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Moscow Mayor’s Ouster ‘Won’t Kill Yerevan Construction Project’


Armenia -- Moscow Mayor Yury Luzhkov (C) and Armenian officials discuss a major redevelopment project in Yerevan, 29Jan2010

Armenia -- Moscow Mayor Yury Luzhkov (C) and Armenian officials discuss a major redevelopment project in Yerevan, 29Jan2010

The dramatic dismissal of Yuri Luzhkov will not adversely affect the implementation of a massive redevelopment project in Yerevan that was supported by Moscow’s longtime mayor, a senior Armenian official said on Wednesday.


Russian President Dmitry Medvedev fired Luzhkov on Tuesday following a high-stakes political standoff between the Kremlin and the powerful city leader. Medvedev named First Deputy Mayor Vladimir Resin, a longtime Luzhkov ally, to serve temporarily as mayor.

Both Luzhkov and Resin have voiced support for the Armenian government’s ambitious plans to build a new upscale residential and financial district in place of a rundown neighborhood outside central Yerevan. Luzhkov personally inspected the Noragyugh neighborhood in January and pledged to help attract large-scale Russian investments in the redevelopment scheme requiring billions of dollars in funding.

Resin reaffirmed that pledge when he visited the Armenian capital in June. “We agreed to jointly promote this project,” he said after talks with Yerevan Mayor Gagik Beglarian.

It remained unclear what concrete form the assistance promised by the Moscow municipality could take. Luzhkov’s ouster raised more questions about Russian participation in the project.

Davit Gevorgian, head of the external relations department at the Yerevan municipality, insisted that Medvedev’s decision did not reduce chances for its implementation and that “serious potential investors” remain interested in the scheme.

“Business is the driving force behind that project,” he told RFE/RL’s Armenian service. “If it wasn’t economically justified, then, believe me, there would not have been such interest.”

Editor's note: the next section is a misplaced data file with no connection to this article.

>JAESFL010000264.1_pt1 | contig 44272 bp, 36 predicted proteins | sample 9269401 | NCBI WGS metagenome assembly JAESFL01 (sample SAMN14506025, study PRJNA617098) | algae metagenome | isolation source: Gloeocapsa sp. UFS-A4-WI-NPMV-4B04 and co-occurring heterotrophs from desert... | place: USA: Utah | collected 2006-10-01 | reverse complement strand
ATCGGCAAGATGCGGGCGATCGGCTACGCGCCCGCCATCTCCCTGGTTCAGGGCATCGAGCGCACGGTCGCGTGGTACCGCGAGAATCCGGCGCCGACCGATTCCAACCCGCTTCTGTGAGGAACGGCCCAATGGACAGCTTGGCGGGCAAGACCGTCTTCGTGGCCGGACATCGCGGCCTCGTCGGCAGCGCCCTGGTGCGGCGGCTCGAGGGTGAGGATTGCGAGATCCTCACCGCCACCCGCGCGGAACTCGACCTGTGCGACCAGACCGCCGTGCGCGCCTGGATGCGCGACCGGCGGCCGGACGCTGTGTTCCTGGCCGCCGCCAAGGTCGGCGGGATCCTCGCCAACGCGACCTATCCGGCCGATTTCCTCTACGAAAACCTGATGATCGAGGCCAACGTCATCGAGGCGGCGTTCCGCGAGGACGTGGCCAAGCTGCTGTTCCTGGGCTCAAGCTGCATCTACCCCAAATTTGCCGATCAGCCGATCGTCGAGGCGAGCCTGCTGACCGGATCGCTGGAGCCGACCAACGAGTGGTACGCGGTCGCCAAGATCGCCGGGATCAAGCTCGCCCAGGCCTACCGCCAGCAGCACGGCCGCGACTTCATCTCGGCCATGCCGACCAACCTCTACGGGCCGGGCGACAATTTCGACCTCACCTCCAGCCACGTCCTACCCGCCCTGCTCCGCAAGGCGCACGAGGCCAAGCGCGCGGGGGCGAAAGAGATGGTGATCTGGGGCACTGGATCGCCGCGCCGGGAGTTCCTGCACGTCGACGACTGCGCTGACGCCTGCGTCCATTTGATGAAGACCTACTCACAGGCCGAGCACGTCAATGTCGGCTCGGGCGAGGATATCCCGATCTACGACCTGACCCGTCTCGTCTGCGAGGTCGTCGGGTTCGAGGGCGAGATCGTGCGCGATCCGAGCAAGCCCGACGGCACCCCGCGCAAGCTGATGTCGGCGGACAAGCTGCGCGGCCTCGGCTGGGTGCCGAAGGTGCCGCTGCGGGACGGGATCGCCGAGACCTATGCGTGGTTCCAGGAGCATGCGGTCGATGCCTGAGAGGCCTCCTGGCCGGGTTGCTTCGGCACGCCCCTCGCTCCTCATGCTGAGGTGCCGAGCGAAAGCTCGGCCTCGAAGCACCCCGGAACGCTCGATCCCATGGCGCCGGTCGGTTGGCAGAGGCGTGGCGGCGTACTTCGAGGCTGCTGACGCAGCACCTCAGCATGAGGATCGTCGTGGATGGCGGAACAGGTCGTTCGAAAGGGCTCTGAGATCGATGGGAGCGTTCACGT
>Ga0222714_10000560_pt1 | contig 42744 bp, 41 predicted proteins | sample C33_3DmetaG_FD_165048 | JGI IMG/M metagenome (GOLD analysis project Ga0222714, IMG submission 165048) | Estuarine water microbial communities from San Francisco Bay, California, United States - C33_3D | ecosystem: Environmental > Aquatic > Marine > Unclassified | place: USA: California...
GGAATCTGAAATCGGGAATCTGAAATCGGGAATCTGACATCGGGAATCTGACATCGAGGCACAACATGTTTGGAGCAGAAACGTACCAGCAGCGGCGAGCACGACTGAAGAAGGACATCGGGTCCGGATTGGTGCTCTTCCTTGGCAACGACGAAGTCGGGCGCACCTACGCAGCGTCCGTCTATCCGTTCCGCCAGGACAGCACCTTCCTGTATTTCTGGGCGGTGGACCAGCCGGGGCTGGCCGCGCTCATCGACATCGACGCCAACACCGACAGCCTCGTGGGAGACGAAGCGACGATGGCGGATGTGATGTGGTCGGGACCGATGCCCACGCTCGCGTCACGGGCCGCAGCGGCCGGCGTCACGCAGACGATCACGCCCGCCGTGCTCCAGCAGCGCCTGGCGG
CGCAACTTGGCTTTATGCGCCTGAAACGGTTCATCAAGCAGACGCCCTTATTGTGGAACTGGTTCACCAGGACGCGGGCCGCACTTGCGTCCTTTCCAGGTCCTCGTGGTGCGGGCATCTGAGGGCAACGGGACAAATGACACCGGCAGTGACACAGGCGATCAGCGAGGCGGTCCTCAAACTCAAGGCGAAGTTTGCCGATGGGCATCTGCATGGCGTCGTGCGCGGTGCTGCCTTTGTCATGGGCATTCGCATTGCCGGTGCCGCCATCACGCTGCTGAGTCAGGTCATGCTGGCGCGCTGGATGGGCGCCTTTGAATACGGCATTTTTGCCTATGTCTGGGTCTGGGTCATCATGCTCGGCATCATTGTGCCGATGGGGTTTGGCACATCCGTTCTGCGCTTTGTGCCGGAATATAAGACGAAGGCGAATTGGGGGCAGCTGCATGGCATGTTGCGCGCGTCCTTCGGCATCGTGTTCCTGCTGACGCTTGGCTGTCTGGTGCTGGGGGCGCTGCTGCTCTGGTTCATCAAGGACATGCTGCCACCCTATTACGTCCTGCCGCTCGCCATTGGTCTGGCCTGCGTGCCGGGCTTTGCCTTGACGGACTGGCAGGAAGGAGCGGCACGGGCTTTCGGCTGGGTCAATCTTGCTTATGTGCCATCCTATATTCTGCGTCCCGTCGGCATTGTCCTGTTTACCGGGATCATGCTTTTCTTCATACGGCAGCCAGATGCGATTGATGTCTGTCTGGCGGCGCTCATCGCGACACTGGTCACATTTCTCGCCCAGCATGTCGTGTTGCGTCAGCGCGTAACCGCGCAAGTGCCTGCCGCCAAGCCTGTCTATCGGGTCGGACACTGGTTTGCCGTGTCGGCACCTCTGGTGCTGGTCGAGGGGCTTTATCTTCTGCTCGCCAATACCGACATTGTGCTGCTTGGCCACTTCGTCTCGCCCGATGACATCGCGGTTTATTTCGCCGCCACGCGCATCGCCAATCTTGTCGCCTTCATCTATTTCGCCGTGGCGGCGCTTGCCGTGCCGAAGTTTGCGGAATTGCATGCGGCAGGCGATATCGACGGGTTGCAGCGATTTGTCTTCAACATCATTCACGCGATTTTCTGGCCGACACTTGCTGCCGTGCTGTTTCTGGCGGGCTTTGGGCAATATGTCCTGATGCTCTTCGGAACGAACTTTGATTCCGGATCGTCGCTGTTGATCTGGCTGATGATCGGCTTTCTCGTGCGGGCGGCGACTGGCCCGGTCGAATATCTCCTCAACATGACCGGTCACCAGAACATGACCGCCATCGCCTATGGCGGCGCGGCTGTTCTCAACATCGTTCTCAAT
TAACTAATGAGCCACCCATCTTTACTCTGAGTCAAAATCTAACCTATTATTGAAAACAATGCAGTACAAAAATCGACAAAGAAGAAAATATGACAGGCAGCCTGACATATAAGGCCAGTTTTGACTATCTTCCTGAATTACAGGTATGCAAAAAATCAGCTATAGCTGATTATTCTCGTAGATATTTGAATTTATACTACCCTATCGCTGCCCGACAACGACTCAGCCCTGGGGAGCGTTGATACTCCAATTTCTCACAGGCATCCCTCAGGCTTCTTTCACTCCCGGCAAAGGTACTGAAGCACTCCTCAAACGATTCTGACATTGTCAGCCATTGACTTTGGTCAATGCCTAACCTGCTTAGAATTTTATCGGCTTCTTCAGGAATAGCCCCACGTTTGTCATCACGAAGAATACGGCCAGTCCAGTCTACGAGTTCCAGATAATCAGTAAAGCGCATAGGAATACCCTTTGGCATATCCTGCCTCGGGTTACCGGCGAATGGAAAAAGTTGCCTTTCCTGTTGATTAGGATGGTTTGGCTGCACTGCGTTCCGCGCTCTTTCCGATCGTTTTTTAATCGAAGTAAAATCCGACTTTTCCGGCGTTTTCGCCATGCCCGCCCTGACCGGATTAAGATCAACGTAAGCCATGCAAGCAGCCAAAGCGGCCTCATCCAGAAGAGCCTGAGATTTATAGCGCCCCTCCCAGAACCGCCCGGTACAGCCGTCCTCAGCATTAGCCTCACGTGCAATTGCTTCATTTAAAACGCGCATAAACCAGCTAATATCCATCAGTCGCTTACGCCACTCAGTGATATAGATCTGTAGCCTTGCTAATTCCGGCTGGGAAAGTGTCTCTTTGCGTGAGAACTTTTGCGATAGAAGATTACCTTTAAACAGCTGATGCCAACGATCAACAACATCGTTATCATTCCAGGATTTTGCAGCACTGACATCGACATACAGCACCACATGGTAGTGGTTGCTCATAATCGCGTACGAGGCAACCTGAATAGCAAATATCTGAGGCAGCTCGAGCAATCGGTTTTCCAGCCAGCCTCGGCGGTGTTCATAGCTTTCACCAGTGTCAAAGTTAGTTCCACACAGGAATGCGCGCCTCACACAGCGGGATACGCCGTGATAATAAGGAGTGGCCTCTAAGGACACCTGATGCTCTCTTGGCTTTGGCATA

“So it would not be correct to link it with one person,” said Gevorgian. “The implementation of that large-scale project does not depend on one or two visits by Luzhkov.” “Our cooperation is based on programs and it is going on between structures, between the government of Moscow and the Yerevan Mayor’s Office,” he added.

Asked whether Luzhkov planned to personally invest in the Noragyugh project, the official said, “I have no such information.”

Throughout his 18-year tenure, Luzhkov presided over a massive construction boom that changed the face of Moscow. His wife, Yelena Baturina, owns one of Russia’s largest construction companies and is widely considered the country’s richest woman.

The authorities in Yerevan have yet to approve an architectural master plan for redeveloping the area covering 184 hectares of land. Speaking to journalists in June, Beglarian skirted questions about funding for the project and possible dates for its launch. He said only that construction will not get underway until Noragyugh’s 1,500 or so families are resettled in apartment blocks to be built elsewhere in the city.

According to Gevorgian, a Moscow delegation led by Deputy Mayor Sergei Baydakov will visit Yerevan next week to participate in an annual festival held by the municipal administration. He said Baydakov will also discuss with Armenian officials “cooperation between the two cities.”
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